Tagovailoa completed just under 90 percent of his passes, going 27 of 31 for 230 yards and a touchdown. More than half of that passing yardage went to Waddle, the rookie wideout who finished with nine receptions for 137 yards and the touchdown. It all came against a Carolina pass defense that entered Sunday ranked No. 1 in the NFL.

The Dolphins defense held the Panthers to pedestrian numbers. Starting quarterback Cam Newton was 5 of 21 for 92 yards, two interceptions and a rushing touchdown. Star running back Christian McCaffrey was held to 35 rushing yards on 10 carries.

Miami finished outgaining the Carolina, 315-198. The Dolphins held the Panthers to 4 of 12 on third downs, forced three turnovers on defense and even scored on special teams.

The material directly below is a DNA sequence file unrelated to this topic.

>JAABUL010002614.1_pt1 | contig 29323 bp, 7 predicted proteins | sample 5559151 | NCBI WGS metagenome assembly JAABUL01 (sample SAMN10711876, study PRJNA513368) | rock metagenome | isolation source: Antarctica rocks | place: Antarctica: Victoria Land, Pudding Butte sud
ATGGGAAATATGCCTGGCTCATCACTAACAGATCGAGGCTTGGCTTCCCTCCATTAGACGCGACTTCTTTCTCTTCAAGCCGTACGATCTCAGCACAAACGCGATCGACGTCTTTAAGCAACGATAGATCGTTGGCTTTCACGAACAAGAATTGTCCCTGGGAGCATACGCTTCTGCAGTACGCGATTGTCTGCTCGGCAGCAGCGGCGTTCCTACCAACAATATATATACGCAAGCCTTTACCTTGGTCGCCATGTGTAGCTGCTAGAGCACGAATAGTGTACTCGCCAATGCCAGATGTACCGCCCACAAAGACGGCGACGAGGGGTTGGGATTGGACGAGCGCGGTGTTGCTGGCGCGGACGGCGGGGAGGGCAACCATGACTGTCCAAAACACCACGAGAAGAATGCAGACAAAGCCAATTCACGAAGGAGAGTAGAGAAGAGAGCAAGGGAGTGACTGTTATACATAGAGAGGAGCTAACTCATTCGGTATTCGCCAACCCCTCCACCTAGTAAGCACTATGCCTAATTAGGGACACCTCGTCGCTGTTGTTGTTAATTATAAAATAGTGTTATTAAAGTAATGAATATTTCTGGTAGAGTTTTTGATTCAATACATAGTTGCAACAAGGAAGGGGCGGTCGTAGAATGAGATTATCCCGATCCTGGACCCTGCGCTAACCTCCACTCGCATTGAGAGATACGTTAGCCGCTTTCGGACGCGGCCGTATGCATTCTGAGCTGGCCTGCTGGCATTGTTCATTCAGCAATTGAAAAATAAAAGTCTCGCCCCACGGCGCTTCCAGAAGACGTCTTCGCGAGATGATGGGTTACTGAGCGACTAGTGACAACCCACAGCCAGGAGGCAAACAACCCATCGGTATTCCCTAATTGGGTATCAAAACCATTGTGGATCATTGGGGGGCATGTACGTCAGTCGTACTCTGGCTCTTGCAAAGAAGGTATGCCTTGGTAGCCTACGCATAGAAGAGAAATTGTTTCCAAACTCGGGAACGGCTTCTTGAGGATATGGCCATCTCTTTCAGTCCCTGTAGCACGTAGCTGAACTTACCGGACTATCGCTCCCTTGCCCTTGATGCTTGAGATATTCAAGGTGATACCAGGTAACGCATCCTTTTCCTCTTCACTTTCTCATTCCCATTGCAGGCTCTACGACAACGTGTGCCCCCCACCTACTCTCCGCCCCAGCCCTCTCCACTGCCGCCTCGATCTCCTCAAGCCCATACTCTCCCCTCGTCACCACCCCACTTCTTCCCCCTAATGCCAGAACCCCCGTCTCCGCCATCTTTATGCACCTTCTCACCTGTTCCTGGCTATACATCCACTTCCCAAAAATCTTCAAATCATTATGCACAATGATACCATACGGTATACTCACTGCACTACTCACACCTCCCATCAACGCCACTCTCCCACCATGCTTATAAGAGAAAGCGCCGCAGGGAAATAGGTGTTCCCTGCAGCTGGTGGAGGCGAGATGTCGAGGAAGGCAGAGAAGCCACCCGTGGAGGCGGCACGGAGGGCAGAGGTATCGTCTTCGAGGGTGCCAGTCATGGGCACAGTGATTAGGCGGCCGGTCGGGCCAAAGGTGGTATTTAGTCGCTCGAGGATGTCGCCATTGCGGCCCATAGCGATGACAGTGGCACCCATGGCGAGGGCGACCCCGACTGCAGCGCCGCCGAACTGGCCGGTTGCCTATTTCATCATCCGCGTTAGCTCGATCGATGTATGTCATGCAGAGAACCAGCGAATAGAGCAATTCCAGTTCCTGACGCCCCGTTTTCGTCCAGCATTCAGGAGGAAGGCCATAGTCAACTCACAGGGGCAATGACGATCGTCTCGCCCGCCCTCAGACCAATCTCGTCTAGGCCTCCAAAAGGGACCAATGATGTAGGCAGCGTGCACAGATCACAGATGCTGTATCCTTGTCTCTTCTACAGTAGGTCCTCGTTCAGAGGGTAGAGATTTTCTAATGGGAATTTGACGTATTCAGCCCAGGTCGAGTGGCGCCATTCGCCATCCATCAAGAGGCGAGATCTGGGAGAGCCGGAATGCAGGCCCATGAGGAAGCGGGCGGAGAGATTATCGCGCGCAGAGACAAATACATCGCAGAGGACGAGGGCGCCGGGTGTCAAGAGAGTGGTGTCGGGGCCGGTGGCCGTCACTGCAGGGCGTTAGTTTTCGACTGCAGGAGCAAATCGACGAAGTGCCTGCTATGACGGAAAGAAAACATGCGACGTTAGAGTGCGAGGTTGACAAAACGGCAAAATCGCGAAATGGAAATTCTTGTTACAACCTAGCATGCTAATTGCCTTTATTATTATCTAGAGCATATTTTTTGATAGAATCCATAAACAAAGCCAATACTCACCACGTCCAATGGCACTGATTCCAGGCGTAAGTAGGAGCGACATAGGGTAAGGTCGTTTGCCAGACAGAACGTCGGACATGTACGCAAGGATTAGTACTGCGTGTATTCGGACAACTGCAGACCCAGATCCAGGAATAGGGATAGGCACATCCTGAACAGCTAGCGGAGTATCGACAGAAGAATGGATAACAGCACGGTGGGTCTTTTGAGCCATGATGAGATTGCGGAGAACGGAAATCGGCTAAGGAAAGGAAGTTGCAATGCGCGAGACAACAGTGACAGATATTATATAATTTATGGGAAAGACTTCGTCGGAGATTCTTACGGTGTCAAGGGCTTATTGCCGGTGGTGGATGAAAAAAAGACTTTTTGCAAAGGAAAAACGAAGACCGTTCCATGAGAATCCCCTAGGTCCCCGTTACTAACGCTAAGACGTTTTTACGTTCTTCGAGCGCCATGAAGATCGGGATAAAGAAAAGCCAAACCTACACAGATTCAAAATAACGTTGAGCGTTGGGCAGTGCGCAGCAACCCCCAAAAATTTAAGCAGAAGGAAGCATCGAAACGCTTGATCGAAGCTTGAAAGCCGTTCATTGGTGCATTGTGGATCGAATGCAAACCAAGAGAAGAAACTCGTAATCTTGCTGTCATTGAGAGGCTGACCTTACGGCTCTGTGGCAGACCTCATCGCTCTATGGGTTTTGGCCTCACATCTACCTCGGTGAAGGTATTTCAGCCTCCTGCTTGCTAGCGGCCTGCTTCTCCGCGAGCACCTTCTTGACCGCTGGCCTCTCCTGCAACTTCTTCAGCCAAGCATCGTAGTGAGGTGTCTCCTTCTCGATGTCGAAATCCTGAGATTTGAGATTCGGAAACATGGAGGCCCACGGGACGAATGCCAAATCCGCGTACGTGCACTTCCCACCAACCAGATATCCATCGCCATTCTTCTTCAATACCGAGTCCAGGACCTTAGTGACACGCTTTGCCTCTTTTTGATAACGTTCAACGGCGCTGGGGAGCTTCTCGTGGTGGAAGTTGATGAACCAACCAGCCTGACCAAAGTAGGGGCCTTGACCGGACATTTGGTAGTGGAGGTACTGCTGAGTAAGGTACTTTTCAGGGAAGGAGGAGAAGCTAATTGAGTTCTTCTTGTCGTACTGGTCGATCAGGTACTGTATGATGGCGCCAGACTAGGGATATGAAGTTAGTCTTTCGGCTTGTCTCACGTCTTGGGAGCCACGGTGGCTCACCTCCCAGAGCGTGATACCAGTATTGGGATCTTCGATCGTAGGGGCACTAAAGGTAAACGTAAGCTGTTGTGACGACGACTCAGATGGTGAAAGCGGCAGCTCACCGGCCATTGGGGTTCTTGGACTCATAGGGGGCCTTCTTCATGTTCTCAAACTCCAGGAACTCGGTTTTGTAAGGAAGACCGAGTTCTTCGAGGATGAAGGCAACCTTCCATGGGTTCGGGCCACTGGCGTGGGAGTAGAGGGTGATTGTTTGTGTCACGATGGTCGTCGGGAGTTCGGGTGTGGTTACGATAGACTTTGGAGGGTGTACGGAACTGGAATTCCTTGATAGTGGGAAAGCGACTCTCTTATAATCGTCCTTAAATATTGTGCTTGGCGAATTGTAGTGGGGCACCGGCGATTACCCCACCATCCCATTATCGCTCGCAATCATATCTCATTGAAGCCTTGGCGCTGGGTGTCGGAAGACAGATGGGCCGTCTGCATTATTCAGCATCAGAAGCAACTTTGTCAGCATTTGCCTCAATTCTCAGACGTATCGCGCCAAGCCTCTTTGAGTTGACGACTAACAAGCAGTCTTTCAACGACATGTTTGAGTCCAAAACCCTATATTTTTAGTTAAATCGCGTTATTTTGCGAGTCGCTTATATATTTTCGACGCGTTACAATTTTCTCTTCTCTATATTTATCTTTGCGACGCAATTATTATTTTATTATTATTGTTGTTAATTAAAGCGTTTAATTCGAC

A pair of second-quarter touchdowns gave the Dolphins a 21-7 lead. First, Waddle caught a 9-yard touchdown from Tagovailoa that followed an interception and return into the red zone by cornerback Xavien Howard.

Later in the half, Waddle’s 57-yard catch and run over the middle from Tagovailoa eventually set up running back Myles Gaskin to score on a direct snap for a 3-yard touchdown. It was one of two Gaskin rushing scores out of the Wildcat, adding on from 3 yards out again in the third quarter.

Before halftime, The Dolphins were in position to add to the two-touchdown lead, but it backfired when center Austin Reiter skipped a shotgun snap past Tagovailoa that Panthers linebacker Frankie Luvu recovered and ran the other way to the Miami 23-yard line. Receiver Isaiah Ford made a touchdown-saving tackle, but it left a second on the clock for a Zane Gonzalez 41-yard field goal. Miami led, 21-10, at halftime.